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Clarissa's Blog

An academic's opinions on feminism, politics, literature, philosophy, teaching, academia, and a lot more.

Banishing Literature

I’m very angry right now. The leadership of the Association of Female Hispanic Literature and Culture has been renamed into “Association for the Study of Genders and Sexualities.” The explanation is that we need to be more inclusive.

Of course, nobody cares that this name is not inclusive of me. Because I study literature. That’s what I do, and I refuse to feel bad about it. I don’t study “genders and sexualities.” What am I, a sexologist? 

I’m so angry to see that the word “literature” is being banished from the names of departments and professional associations. Nobody is making us do it. No evil administrator or business person is forcing us to avoid the word “literature” like it’s something shameful. I’m literally shaking with rage. I love this conference. It’s my favorite. And now I don’t think I can come any more because it doesn’t reflect what I do and it would look bizarre on my CV. 

I still don’t understand who it is we are being inclusive of with this new name since every single person here is a literary critic or artist. 

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12 thoughts on “Banishing Literature

  1. What do other profs think?

    Can you write an open letter to the leadership? Would other academics sign it?

    “it would look bizarre on my CV” is a powerful argument.

    I have an idea. Why not rename it into “the Study of Genders and Sexualities in (Female) Hispanic Literature”? Hopefully, it would be inclusive enough.

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  2. I have noticed this trend at my university, people keep renaming their courses to remove the word literature and any other words that clearly reference literature (drama, novel, poetry, etc.) from the course titles. The new titles are all strings of words that sound vaguely interesting, but you really have no idea what the course is about unless you read the full course description. So now we have all of these courses with crazy names and you’ll find something in the course listings like “Murder, Revenge, Despair and the Recovery of the Repressed” that sounds like possibly interesting stuff, but could be really anything with that title. When you read the course description it turns out to be a fairly standard survey course and if you know how to dig in the catalog a bit, you find out that it used to be called something straightforward and descriptive like “Readings in 20th Century European Drama”.

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  3. Dreidel on said:

    You’re right, the new title makes absolutely no sense. “Literature” and “Culture” have very precise meanings, whereas “The Study of Genders and Sexualities” sounds vaguely like a course involving sociology and pseudo-science.

    Do you know if the revised course description will at least make the actual nature of the course clear to prospective students?

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  4. Fie upon this quiet life on said:

    My guess is that they probably think that “literature” is assumed to be part of the study of all that stuff. But you can NEVER assume literature is going to be covered. In fact, we’ve gone from requiring 7 credits of literature in our Gen Ed to only requiring 1 in the recent revision. Why my department is not up in arms is absolutely fucking beyond me. Of course, since it’s a religious school, they still have to take 6 credits of theology and 3 credits of philosophy. But one credit literature? Fuck…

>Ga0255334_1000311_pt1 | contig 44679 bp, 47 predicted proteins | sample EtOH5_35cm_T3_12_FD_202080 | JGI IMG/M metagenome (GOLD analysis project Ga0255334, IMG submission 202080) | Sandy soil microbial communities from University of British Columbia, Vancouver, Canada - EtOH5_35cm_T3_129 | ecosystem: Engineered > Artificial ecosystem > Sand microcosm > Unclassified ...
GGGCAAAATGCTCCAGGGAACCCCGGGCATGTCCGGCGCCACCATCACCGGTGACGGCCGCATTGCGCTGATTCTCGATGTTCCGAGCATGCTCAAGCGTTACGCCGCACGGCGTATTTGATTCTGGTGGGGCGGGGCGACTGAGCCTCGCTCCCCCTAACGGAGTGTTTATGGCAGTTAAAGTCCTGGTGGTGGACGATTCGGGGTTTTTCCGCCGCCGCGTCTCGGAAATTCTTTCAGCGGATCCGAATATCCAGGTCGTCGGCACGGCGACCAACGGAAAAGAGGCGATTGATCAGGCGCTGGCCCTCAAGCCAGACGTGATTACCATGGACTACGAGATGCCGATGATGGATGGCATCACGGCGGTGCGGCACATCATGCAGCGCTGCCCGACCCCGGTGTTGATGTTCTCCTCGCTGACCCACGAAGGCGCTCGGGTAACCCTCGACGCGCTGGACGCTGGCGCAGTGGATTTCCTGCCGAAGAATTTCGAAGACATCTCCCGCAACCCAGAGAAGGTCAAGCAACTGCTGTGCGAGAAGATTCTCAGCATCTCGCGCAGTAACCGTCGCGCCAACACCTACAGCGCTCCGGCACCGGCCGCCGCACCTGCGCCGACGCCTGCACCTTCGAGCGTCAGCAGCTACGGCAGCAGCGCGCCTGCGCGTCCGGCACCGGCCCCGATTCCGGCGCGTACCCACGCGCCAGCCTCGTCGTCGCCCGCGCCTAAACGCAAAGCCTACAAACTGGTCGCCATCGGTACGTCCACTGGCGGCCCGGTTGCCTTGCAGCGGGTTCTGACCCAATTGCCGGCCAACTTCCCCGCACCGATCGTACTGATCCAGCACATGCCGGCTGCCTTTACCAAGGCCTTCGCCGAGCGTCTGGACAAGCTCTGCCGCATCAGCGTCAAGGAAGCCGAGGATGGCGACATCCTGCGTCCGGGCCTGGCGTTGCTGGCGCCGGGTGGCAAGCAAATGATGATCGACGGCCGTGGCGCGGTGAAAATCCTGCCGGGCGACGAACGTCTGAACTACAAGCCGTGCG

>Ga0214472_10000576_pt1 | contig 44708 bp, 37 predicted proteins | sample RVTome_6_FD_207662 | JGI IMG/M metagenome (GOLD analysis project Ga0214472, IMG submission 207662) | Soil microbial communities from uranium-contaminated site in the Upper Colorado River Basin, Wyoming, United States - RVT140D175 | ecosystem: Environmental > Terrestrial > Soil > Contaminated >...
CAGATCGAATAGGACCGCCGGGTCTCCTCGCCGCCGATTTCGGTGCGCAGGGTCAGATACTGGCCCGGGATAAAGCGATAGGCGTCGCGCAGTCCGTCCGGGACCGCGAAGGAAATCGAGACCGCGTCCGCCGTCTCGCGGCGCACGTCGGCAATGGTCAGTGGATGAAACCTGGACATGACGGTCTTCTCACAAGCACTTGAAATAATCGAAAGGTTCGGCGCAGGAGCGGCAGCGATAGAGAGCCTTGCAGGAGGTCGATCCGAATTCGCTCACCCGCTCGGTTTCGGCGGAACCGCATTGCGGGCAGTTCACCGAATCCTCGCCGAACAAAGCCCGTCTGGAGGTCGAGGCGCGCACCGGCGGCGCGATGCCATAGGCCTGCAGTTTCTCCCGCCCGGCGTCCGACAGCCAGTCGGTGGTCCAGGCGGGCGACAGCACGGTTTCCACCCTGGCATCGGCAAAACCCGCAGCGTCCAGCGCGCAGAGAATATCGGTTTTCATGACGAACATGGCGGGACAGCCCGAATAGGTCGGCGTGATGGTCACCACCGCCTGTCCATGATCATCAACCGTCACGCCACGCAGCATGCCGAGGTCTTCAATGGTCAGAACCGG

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  5. Isn’t this part of the de-skilling of academia that Mirowski talks about? Culture and Literature imply study and scholarship while “studies of gender and sexualities” imply ideology rather than scholarship.

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  6. They’re also taking out the word “female”, too. Because they want to be inclusive and not leave out the men, who are clearly overlooked when it comes to literary studies and the humanities. I mean, there are so few articles and books being published these days about male writers. sarcasm

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  7. Dreidel on said:

    A very similar example of departmental name-changing stupidity occurred in the Air Force Medical Services some years back (fortunately after I was already retired):

    Military medical facilities, like their civilian counterparts, have outpatient clinics with familiar titles like “Orthopedic Clinic,” “Pediatric Clinic,” and “Mental Health Clinic.” (Most civilian hospitals use the term “Psychiatric Clinic” instead of “Mental Health Clinic” — in my opinion a more accurate and professional term, since psychiatry is as much a medical specialty as orthopedics or pediatrics — but at least “Mental Health Clinic” is clearly understood.)

    But back in 2001, some genius in the Air Force Surgeon General’s Office responded to complaints from some airbases that being sent to the “Mental Health Clinic” had a stigma attached to it, so the Air Force removed the perceived stigma by CHANGING THE NAME of the clinic to Life Skills Support Center. (No, I’m not making this up!)

    Of course, you don’t eliminate a stigma through mere name change, and the result was that nobody at airbase level had the faintest idea what the “Life Skills Support Center” was. (Did it teach people how to get dressed, prepare meals, balance a checkbook, etc.???)

    The Air Force came to its senses six years later in 2007, and changed the name back to “Mental Health Clinic.”

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